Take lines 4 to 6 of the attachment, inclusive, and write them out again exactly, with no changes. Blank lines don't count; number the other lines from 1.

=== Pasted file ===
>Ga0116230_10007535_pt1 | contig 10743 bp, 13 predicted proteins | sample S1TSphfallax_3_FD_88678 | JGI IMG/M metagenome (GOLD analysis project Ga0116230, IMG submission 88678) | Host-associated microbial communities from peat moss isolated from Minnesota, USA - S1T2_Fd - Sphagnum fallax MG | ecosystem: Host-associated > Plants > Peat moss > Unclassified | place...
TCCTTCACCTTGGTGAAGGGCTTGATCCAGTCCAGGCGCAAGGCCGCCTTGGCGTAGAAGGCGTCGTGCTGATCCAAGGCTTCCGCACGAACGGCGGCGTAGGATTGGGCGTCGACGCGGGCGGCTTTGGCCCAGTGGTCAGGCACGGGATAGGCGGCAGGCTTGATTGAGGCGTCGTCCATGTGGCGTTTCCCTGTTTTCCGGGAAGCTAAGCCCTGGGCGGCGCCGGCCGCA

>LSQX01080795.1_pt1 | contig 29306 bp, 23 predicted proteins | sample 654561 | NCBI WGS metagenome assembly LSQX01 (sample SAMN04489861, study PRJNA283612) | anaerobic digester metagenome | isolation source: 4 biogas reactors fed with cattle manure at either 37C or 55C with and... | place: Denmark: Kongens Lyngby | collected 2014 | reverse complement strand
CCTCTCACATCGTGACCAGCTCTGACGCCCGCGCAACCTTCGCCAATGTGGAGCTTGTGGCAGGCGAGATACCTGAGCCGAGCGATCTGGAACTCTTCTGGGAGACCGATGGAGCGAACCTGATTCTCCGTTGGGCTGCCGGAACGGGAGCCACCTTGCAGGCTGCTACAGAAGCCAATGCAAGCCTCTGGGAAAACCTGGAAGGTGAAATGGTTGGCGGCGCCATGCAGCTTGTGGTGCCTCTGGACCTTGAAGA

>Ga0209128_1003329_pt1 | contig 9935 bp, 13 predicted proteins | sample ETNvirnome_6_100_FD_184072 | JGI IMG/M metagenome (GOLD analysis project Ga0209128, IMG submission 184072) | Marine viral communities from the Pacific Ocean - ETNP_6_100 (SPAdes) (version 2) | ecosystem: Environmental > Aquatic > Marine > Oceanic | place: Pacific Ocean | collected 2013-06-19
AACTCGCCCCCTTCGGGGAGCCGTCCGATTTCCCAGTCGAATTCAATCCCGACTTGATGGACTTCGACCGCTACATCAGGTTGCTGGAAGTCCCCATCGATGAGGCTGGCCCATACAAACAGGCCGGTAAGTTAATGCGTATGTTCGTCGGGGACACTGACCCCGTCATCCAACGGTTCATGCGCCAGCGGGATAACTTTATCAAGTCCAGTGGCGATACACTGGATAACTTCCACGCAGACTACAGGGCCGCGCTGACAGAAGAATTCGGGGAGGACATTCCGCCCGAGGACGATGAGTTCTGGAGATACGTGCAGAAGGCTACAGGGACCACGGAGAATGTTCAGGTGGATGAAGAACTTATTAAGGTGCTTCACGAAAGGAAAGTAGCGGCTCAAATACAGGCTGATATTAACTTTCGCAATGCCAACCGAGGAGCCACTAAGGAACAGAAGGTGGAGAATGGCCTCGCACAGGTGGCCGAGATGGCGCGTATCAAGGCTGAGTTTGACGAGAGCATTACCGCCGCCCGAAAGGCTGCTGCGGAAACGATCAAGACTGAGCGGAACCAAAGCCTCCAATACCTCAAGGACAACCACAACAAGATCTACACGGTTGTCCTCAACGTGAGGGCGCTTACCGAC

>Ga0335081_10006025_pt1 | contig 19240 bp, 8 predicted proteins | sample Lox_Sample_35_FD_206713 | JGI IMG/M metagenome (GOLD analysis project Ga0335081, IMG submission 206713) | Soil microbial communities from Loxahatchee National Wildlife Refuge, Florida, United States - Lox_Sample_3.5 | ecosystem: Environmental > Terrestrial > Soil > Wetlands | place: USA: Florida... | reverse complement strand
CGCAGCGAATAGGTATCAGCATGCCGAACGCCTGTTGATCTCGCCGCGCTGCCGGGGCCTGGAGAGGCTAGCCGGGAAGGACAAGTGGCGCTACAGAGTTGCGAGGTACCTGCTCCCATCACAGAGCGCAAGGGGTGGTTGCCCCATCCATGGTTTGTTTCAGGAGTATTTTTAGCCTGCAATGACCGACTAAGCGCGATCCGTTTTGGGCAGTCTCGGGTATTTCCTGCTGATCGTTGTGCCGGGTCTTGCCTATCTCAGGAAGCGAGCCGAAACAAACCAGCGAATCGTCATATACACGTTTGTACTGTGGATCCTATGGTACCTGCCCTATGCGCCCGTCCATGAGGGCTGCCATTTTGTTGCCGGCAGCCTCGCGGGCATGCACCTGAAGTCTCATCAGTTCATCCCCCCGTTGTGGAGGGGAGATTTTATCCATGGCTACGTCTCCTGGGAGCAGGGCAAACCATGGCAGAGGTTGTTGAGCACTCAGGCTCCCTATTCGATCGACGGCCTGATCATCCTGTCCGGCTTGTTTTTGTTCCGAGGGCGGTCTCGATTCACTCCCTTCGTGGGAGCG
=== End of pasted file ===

CCTCTCACATCGTGACCAGCTCTGACGCCCGCGCAACCTTCGCCAATGTGGAGCTTGTGGCAGGCGAGATACCTGAGCCGAGCGATCTGGAACTCTTCTGGGAGACCGATGGAGCGAACCTGATTCTCCGTTGGGCTGCCGGAACGGGAGCCACCTTGCAGGCTGCTACAGAAGCCAATGCAAGCCTCTGGGAAAACCTGGAAGGTGAAATGGTTGGCGGCGCCATGCAGCTTGTGGTGCCTCTGGACCTTGAAGA

>Ga0209128_1003329_pt1 | contig 9935 bp, 13 predicted proteins | sample ETNvirnome_6_100_FD_184072 | JGI IMG/M metagenome (GOLD analysis project Ga0209128, IMG submission 184072) | Marine viral communities from the Pacific Ocean - ETNP_6_100 (SPAdes) (version 2) | ecosystem: Environmental > Aquatic > Marine > Oceanic | place: Pacific Ocean | collected 2013-06-19
AACTCGCCCCCTTCGGGGAGCCGTCCGATTTCCCAGTCGAATTCAATCCCGACTTGATGGACTTCGACCGCTACATCAGGTTGCTGGAAGTCCCCATCGATGAGGCTGGCCCATACAAACAGGCCGGTAAGTTAATGCGTATGTTCGTCGGGGACACTGACCCCGTCATCCAACGGTTCATGCGCCAGCGGGATAACTTTATCAAGTCCAGTGGCGATACACTGGATAACTTCCACGCAGACTACAGGGCCGCGCTGACAGAAGAATTCGGGGAGGACATTCCGCCCGAGGACGATGAGTTCTGGAGATACGTGCAGAAGGCTACAGGGACCACGGAGAATGTTCAGGTGGATGAAGAACTTATTAAGGTGCTTCACGAAAGGAAAGTAGCGGCTCAAATACAGGCTGATATTAACTTTCGCAATGCCAACCGAGGAGCCACTAAGGAACAGAAGGTGGAGAATGGCCTCGCACAGGTGGCCGAGATGGCGCGTATCAAGGCTGAGTTTGACGAGAGCATTACCGCCGCCCGAAAGGCTGCTGCGGAAACGATCAAGACTGAGCGGAACCAAAGCCTCCAATACCTCAAGGACAACCACAACAAGATCTACACGGTTGTCCTCAACGTGAGGGCGCTTACCGAC